Music and wine have a lot in common. Most fundamentally, both transform reality for a finite amount of time: music for as long the song endures; wine for as long as the inebriation lasts. Both are also made from a single core element (sounds or grapes) that the composer or winemaker picks, crushes, blends, bottles and otherwise transforms from raw material into finished product.

The quality and effect of that product depends on the skill of the composer or winemaker. For the ever-cheerful Haydn, his sonic intoxicant induces jollity and frolic. For the tortured Alban Berg, musical drinking leads to the depths of passion, betrayal and adultery. And for Schubert, a mere sip is the portal to another world, one far removed from the suffering of the present.

Back on stage, the music began with a pronounced intake of air, presumably from first violinist Sebastian Gürtler, as the quartet launched into Haydn’s sprightly Opus 33, No. 5. Taking full advantage of the church’s intimate acoustic, the quartet brought forth every individual line, with precisely controlled dynamics and a remarkable rhythmic flexibility. Rather than chaining themselves to a metronome, the group allowed each of Haydn’s long phrases to develop its own internal rhythm and meaning. The result was a fresh and captivating reading of a time-honored classic.

Gürtler invested the second movement, a Largo cantabile, with real drama by using minimal vibrato and allowing the other voices — violist Weinmeister, second violinist Régis Bringolf and cellist Florian Berner — to come through. Judging from the richness of tone, they all have superior instruments, and the sound they produced was almost sculptural in its solidity and strength. The last movement, a set of variations on a simple theme, allowed each instrument to shine in turn, ending with a fiery Presto replete with tricky bowing.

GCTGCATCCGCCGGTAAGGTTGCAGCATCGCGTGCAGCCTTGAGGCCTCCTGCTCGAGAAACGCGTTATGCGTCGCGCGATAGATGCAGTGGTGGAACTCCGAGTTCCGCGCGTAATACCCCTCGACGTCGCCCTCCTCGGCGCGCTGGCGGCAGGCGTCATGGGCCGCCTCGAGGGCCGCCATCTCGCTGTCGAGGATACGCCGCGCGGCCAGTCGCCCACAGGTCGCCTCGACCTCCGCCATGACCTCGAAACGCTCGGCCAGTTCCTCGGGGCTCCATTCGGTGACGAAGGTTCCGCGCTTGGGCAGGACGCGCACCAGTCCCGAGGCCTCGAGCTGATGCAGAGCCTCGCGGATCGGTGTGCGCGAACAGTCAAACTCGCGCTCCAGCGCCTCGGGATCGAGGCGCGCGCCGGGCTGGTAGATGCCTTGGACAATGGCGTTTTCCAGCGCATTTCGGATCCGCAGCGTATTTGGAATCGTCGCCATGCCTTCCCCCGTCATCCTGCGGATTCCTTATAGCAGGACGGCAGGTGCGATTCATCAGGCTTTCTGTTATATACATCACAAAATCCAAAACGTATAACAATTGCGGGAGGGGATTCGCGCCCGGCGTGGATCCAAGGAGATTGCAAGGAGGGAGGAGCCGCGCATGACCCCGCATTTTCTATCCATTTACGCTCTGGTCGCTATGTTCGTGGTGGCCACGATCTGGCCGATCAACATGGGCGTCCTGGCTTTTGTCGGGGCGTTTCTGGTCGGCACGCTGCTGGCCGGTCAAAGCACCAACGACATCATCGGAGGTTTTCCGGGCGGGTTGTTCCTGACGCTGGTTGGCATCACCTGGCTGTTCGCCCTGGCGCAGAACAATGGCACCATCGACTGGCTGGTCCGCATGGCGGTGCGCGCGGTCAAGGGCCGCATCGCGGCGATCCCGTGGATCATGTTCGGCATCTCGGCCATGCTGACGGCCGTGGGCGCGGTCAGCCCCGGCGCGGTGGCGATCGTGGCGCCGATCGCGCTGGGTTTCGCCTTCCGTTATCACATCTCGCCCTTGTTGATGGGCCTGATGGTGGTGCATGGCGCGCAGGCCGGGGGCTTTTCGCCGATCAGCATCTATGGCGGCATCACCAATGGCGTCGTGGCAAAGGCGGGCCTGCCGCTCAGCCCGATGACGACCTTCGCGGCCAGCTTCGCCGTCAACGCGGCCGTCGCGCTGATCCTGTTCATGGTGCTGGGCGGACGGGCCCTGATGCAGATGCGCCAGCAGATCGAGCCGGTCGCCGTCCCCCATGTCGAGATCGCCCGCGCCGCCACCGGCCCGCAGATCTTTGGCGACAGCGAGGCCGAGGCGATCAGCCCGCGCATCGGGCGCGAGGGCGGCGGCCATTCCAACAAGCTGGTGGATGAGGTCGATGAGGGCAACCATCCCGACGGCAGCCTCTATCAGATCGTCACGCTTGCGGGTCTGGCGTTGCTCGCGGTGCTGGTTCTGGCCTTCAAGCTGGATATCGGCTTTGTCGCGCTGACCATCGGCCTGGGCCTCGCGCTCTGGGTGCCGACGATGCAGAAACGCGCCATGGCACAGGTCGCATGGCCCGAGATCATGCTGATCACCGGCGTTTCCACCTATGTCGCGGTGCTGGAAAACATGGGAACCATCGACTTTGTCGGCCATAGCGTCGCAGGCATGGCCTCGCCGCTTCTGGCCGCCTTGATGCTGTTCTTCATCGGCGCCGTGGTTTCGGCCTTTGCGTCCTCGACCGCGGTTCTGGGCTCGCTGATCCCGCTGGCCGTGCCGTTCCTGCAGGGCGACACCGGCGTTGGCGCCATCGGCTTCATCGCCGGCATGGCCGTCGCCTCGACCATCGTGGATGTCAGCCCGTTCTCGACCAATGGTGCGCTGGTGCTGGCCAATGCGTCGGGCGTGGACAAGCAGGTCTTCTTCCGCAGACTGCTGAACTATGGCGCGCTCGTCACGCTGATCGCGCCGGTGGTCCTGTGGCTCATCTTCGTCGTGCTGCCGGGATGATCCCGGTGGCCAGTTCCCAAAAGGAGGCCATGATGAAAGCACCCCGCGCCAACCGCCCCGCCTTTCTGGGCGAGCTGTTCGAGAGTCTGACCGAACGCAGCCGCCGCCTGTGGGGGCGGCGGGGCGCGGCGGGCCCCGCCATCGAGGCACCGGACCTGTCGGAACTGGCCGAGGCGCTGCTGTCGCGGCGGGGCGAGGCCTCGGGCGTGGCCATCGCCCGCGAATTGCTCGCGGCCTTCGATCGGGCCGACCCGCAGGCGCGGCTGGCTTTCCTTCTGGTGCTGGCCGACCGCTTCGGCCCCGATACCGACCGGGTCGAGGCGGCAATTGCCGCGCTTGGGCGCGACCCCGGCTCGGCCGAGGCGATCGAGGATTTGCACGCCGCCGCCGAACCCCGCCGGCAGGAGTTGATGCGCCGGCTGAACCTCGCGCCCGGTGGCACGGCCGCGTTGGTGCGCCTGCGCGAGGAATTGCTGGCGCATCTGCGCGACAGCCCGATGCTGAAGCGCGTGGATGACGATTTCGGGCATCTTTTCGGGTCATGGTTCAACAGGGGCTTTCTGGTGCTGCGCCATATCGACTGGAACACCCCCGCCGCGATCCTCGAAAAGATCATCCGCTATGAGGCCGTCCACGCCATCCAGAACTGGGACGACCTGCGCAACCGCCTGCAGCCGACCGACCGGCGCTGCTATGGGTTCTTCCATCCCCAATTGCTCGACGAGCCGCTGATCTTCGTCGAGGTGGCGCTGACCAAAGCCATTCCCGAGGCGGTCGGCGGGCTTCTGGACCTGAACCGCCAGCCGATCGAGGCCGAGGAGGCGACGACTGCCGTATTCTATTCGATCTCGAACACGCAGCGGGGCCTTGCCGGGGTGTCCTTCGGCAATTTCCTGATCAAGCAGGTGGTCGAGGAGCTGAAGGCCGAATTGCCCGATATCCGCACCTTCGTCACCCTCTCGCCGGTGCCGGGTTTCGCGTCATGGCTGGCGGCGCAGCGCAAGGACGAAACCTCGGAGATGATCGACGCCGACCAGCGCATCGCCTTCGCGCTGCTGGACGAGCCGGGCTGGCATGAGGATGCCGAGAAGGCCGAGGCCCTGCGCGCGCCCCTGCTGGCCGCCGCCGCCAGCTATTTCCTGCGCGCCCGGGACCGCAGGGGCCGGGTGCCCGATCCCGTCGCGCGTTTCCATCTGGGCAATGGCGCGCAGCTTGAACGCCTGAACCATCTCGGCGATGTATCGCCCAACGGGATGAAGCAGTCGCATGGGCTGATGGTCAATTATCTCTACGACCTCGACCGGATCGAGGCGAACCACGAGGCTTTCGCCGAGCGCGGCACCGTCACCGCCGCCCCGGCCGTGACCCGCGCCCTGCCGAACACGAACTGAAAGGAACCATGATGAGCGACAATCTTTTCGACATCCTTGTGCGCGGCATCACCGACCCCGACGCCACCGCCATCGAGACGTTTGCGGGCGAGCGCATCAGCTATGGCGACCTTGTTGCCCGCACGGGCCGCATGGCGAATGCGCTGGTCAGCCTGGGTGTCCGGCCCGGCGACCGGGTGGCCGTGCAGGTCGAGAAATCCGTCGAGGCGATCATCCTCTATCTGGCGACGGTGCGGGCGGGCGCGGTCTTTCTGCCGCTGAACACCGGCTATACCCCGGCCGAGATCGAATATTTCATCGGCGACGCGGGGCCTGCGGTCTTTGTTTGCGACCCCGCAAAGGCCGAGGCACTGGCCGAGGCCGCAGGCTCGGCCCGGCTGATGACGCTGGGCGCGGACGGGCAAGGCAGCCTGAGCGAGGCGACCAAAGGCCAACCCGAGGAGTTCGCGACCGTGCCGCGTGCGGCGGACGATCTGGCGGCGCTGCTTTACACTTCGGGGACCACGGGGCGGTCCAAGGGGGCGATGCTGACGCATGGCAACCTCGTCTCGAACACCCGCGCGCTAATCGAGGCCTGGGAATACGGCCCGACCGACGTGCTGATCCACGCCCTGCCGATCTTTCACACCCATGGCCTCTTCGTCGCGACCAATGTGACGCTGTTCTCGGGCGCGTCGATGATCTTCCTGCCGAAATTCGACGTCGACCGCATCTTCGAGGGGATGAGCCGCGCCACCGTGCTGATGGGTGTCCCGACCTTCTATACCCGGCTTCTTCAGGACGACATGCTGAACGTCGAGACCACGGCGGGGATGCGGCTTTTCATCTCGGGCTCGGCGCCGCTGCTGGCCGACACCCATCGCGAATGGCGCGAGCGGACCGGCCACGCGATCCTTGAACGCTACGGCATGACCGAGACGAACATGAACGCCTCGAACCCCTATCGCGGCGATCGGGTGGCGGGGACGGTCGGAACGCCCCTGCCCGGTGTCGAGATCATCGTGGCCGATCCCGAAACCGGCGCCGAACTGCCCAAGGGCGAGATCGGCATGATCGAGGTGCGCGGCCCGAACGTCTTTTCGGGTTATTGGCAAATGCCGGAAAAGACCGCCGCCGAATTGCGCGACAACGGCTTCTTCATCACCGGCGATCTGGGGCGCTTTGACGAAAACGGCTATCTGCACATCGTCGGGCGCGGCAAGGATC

The festive country dances evoked in the Haydn find their counterpart in the elegiac waltzes of Berg’s “Lyric Suite,” which tells the true story of the married composer’s doomed affair with the wife of a wealthy businessman. The tempo markings of the suite’s six movements offer more than enough evidence of the affair’s inexorable progression from joviality (Allegro gioviale), to love (Andante amoroso), to mystery (Allegro mysterioso), to passion (Adagio appassionato), to delirium (Presto delirando), to final desolation (Largo desolato).